Sen. Olympia Snowe, R-Maine, surprised political world with her decision not to run again.
"I think she lost hope," a fellow Senate Republican said.
Snowe is the latest in a string of Senate centrists to announce retirement.
Despite departures, some centrists remain including Sen. Mark Warner, D-Virginia.
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When Republican Sen. Olympia Snowe of Maine rocked the political world with her announcement that she would not seek a fourth term in the Senate, she was forthright in expressing her frustration with “an atmosphere of polarization” in politics.
But for all her transparency, it was one of Snowe’s Senate colleagues who perhaps best summed up her motivation for deciding to end her decades-long tenure on Capitol Hill.
“I think she lost hope,” Sen. Lindsey Graham, R-South Carolina, told CNN.
Graham, who like Snowe had participated in bipartisan efforts to find compromise on hot-button issues, added, “You know, all of us need to believe there is a light at the end of the tunnel. If you lose that belief, why do you spend seven years of your life – which in her case would have been her commitment – to do something that there seems no hope.”
Snowe is the latest in a string of centrist senators to announce that they will not seek re-election in the fall.
Late last year, Sen. Ben Nelson, a conservative Democrat from Nebraska, announced that he would not seek re-election in 2012. In a statement announcing his decision, Nelson called for “those who will follow in my footsteps to look for common ground and to work together in bipartisan ways to do what’s best for the country, not just one political party.”
At the beginning of 2011, Sen. Joe Lieberman, an independent from Connecticut who caucuses with Senate Democrats but agrees with Senate Republicans on many issues of foreign policy and national security, announced he would not run again in 2012.
“I have not always fit comfortably into conventional political boxes,” Lieberman said at the time, “Democrat, Republican, liberal or conservative. Because I’ve always thought my first responsibility is not to serve a political party but to serve my constituents, my state, and my country.”
Nelson and Lieberman are joined by Sens. Jim Webb, a centrist Democrat from Virginia focused on military and foreign affairs; Kent Conrad, a North Dakota Democrat who said a re-election campaign would distract him from focusing on trying to solve the nation’s serious challenges; and Jeff Bingaman, a New Mexico Democrat.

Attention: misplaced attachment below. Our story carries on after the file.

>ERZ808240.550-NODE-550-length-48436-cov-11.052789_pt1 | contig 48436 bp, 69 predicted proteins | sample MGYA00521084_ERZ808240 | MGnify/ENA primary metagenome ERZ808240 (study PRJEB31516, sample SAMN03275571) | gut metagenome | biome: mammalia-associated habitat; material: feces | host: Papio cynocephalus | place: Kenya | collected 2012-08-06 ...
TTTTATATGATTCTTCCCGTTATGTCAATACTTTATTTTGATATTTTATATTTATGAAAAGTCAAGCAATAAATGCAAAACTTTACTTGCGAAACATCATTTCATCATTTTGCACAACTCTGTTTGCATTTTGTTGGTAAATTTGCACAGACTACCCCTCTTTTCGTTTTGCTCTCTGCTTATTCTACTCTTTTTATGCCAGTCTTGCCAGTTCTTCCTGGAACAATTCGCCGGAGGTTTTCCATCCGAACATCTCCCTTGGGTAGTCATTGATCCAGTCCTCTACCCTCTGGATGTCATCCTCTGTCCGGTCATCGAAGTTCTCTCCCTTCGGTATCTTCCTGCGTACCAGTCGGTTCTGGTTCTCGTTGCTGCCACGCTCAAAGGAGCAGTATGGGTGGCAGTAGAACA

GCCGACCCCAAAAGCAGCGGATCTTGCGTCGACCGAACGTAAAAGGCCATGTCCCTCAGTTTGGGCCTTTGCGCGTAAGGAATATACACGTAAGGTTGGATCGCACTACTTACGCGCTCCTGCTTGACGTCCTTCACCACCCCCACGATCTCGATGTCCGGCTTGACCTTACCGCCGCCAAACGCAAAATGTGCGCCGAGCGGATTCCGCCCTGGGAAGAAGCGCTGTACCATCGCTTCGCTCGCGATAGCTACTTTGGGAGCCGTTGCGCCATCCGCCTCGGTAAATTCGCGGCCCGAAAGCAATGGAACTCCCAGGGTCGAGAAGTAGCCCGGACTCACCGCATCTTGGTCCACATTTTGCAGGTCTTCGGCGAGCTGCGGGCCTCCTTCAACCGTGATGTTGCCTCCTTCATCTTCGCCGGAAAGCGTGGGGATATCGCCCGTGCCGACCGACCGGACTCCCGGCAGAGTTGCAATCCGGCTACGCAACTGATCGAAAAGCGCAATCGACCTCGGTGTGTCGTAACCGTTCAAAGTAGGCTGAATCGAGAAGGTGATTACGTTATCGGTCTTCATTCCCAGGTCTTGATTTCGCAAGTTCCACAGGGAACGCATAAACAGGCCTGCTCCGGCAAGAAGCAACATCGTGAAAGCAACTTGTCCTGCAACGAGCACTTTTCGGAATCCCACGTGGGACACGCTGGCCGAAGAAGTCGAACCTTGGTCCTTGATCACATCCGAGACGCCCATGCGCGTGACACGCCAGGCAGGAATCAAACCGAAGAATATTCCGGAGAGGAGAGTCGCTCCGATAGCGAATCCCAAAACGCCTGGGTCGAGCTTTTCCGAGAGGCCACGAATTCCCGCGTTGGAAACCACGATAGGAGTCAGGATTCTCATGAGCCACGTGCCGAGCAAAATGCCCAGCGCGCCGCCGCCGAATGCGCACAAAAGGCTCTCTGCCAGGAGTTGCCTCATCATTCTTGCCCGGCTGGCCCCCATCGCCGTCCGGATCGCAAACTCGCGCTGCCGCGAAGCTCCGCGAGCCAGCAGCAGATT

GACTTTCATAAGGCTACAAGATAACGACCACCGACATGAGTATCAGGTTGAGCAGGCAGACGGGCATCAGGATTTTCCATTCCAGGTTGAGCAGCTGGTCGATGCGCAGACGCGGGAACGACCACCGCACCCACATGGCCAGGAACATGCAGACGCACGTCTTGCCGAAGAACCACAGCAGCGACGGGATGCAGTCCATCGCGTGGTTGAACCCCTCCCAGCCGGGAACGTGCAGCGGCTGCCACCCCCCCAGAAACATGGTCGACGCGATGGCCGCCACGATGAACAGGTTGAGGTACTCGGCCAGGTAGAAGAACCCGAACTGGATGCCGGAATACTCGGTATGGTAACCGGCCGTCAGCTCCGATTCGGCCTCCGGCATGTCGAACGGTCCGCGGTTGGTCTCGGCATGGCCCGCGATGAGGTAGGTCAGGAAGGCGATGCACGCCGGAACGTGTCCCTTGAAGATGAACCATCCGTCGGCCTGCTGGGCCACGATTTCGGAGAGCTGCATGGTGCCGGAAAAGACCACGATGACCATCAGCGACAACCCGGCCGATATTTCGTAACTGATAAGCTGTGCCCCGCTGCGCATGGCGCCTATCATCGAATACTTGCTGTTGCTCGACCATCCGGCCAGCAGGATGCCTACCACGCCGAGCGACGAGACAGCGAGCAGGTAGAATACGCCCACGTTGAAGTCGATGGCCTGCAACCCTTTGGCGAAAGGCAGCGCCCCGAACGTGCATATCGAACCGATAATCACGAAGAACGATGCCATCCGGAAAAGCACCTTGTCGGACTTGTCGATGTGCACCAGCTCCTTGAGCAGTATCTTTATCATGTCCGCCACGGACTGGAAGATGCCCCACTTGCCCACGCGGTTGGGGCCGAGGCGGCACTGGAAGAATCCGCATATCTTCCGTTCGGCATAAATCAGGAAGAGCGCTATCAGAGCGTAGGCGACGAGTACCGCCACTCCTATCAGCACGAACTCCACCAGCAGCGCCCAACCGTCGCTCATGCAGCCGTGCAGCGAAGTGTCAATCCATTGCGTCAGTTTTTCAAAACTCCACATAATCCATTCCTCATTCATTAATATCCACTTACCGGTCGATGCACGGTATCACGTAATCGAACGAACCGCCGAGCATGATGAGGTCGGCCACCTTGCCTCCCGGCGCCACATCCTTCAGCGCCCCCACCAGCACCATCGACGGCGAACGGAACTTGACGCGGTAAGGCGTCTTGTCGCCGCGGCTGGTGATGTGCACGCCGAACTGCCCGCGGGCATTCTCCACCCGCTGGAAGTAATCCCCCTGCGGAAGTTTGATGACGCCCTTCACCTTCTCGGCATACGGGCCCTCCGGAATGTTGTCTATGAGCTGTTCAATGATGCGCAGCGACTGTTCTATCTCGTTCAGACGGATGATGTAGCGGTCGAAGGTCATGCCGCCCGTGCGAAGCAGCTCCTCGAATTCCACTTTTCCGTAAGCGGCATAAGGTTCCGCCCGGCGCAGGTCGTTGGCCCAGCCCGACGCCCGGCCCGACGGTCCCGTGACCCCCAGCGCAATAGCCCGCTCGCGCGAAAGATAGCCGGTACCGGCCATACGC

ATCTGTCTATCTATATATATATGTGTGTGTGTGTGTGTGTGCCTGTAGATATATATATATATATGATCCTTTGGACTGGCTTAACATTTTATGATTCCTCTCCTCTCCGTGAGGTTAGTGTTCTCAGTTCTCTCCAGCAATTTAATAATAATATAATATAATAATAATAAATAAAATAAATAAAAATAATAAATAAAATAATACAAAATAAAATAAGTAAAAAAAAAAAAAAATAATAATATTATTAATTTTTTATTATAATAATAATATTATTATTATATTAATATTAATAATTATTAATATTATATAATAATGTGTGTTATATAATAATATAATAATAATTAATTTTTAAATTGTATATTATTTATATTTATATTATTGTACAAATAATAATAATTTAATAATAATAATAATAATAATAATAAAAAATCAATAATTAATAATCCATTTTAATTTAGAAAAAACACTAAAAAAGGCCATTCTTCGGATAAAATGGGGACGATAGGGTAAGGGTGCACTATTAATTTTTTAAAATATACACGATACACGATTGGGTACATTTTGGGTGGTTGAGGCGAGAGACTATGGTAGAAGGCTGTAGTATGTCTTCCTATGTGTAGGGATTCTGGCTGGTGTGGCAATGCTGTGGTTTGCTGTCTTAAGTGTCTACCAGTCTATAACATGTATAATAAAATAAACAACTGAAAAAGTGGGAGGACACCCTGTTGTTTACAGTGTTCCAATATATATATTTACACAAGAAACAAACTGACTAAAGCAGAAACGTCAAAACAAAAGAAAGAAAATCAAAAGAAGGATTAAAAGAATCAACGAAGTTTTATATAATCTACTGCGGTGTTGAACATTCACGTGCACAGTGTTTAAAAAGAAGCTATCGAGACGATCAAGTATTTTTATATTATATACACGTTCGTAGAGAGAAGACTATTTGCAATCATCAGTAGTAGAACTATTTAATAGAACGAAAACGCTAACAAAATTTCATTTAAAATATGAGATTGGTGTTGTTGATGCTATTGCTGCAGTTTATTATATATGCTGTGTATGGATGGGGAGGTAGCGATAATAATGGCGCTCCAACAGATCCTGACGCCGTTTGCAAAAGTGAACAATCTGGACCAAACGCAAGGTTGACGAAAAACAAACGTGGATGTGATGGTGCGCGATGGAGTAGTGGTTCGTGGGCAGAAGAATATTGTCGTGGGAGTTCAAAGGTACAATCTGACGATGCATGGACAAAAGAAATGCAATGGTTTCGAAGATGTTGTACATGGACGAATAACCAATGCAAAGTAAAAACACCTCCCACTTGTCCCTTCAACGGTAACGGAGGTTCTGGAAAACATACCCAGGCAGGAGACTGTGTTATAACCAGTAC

While Snowe’s departure is indicative of growing partisanship in the Senate, it will also be an unexpected obstacle to conservatives’ ambition of regaining a Republican majority in the Senate.
Democrats hold a 53-47 majority in the Senate but are defending 23 of the 33 seats up for grabs in November, including those of two independents who caucus with the Democrats.
“It’s a significant blow to Republican prospects in picking up the Senate,” Stuart Rothenberg, editor and publisher of the Rothenberg Political Report, said. “They’re going to now have to defend a very difficult seat.”
In the wake of Snowe’s announcement, both Rothenberg and the Cook Political Report, both of which are nonpartisan, changed their ratings of the outlook for her Senate seat in the general election from “likely Republican” to a toss-up.
Rothenberg said that he thought “probably most people would agree” with Snowe’s comments about the climate in the Senate.
Congress’ upper chamber is starting “to look more and more like the House,” observed Rothenberg, where Republicans and Democrats have recently found themselves in the past year on opposite sides of an ideological gulf. “[The Senate’s] not there yet,” Rothenberg said, “but it starts to look more like the House where you have people increasingly on both ends of the spectrum and relatively few people in the middle. And the people on each partisan side are more hesitant to compromise.”
“The center has been under siege in our Congress,” CNN contributor John Avlon said. “This is not normal and it’s not healthy for our democracy,” Avlon also said about the heightened level of partisanship in Congress currently.
Avlon added, “We’ve had divided government before and we’ve been able to accomplish great things in our history … but because hyper-partisanship has hijacked our politics with this divided government [right now] we’ve got dysfunctional government.”